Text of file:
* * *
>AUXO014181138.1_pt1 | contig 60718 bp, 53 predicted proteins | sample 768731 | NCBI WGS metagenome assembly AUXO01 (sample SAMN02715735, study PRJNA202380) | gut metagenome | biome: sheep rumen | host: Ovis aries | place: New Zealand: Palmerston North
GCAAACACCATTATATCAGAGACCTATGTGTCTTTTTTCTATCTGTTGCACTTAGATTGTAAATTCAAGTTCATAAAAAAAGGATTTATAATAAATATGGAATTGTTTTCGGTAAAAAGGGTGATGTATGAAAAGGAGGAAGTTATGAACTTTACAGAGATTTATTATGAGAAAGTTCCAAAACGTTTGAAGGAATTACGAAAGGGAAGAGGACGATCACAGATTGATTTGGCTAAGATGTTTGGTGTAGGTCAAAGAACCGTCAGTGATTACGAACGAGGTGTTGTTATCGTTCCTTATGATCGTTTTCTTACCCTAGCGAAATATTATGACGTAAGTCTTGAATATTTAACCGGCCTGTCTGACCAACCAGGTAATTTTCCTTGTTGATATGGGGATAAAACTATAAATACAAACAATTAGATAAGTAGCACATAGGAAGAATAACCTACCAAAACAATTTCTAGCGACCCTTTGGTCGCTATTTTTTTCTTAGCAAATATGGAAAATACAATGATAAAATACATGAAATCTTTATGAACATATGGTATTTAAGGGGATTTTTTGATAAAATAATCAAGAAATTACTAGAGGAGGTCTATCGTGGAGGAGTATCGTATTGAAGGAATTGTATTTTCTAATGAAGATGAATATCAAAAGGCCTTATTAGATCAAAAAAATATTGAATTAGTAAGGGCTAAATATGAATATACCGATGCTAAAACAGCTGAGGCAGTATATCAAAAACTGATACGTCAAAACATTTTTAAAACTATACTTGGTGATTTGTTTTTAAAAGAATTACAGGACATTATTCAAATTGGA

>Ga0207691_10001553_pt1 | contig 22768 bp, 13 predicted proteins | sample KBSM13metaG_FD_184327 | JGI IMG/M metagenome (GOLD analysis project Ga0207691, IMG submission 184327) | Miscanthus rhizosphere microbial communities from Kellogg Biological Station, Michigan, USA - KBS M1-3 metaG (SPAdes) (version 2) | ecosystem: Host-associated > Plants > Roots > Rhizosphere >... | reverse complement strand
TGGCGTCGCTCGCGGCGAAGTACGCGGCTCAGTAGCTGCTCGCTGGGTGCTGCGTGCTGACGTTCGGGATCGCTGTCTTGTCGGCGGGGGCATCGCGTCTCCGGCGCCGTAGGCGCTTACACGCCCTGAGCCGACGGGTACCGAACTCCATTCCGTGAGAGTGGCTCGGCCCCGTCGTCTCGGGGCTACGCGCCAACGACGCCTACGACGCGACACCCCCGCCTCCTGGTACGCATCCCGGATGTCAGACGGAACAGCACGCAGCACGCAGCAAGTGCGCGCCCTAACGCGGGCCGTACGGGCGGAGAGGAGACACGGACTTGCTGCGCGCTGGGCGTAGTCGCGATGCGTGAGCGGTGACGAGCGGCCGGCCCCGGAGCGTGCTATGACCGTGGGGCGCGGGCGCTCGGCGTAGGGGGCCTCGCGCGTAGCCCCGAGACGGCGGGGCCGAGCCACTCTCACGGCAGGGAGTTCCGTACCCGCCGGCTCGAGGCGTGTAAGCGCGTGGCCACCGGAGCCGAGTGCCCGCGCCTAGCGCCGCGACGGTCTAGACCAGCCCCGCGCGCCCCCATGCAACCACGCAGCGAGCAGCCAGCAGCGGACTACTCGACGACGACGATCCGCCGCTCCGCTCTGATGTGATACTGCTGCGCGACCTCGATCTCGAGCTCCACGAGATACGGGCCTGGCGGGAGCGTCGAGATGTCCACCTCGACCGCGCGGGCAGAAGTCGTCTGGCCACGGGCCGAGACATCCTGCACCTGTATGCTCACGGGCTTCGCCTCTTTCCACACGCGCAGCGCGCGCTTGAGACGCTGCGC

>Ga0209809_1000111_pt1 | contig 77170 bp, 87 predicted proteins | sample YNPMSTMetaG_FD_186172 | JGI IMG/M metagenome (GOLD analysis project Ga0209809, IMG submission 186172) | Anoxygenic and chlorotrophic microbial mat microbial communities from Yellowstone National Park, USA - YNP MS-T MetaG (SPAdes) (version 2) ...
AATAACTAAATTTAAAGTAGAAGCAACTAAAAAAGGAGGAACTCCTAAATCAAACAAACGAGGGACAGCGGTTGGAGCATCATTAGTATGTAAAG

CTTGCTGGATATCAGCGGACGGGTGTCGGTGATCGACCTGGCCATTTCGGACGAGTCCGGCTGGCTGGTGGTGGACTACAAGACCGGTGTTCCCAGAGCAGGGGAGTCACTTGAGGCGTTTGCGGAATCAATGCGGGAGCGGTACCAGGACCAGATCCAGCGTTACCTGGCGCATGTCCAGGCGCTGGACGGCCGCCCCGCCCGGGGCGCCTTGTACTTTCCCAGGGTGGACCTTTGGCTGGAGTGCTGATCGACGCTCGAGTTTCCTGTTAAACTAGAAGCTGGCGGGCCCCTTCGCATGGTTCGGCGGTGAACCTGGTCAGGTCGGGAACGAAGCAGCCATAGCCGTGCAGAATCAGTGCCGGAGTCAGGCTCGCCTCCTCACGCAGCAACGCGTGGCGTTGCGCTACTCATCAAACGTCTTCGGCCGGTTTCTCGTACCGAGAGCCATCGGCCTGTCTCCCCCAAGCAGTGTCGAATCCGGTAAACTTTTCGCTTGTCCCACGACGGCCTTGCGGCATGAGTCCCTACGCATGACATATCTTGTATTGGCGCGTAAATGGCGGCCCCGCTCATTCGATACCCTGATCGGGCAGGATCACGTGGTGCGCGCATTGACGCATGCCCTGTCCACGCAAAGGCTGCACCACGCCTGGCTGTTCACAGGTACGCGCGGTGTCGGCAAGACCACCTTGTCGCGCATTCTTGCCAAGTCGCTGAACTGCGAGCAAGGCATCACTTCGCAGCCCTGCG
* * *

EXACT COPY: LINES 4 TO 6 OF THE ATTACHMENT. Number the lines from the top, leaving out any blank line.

TGGCGTCGCTCGCGGCGAAGTACGCGGCTCAGTAGCTGCTCGCTGGGTGCTGCGTGCTGACGTTCGGGATCGCTGTCTTGTCGGCGGGGGCATCGCGTCTCCGGCGCCGTAGGCGCTTACACGCCCTGAGCCGACGGGTACCGAACTCCATTCCGTGAGAGTGGCTCGGCCCCGTCGTCTCGGGGCTACGCGCCAACGACGCCTACGACGCGACACCCCCGCCTCCTGGTACGCATCCCGGATGTCAGACGGAACAGCACGCAGCACGCAGCAAGTGCGCGCCCTAACGCGGGCCGTACGGGCGGAGAGGAGACACGGACTTGCTGCGCGCTGGGCGTAGTCGCGATGCGTGAGCGGTGACGAGCGGCCGGCCCCGGAGCGTGCTATGACCGTGGGGCGCGGGCGCTCGGCGTAGGGGGCCTCGCGCGTAGCCCCGAGACGGCGGGGCCGAGCCACTCTCACGGCAGGGAGTTCCGTACCCGCCGGCTCGAGGCGTGTAAGCGCGTGGCCACCGGAGCCGAGTGCCCGCGCCTAGCGCCGCGACGGTCTAGACCAGCCCCGCGCGCCCCCATGCAACCACGCAGCGAGCAGCCAGCAGCGGACTACTCGACGACGACGATCCGCCGCTCCGCTCTGATGTGATACTGCTGCGCGACCTCGATCTCGAGCTCCACGAGATACGGGCCTGGCGGGAGCGTCGAGATGTCCACCTCGACCGCGCGGGCAGAAGTCGTCTGGCCACGGGCCGAGACATCCTGCACCTGTATGCTCACGGGCTTCGCCTCTTTCCACACGCGCAGCGCGCGCTTGAGACGCTGCGC

>Ga0209809_1000111_pt1 | contig 77170 bp, 87 predicted proteins | sample YNPMSTMetaG_FD_186172 | JGI IMG/M metagenome (GOLD analysis project Ga0209809, IMG submission 186172) | Anoxygenic and chlorotrophic microbial mat microbial communities from Yellowstone National Park, USA - YNP MS-T MetaG (SPAdes) (version 2) ...
AATAACTAAATTTAAAGTAGAAGCAACTAAAAAAGGAGGAACTCCTAAATCAAACAAACGAGGGACAGCGGTTGGAGCATCATTAGTATGTAAAG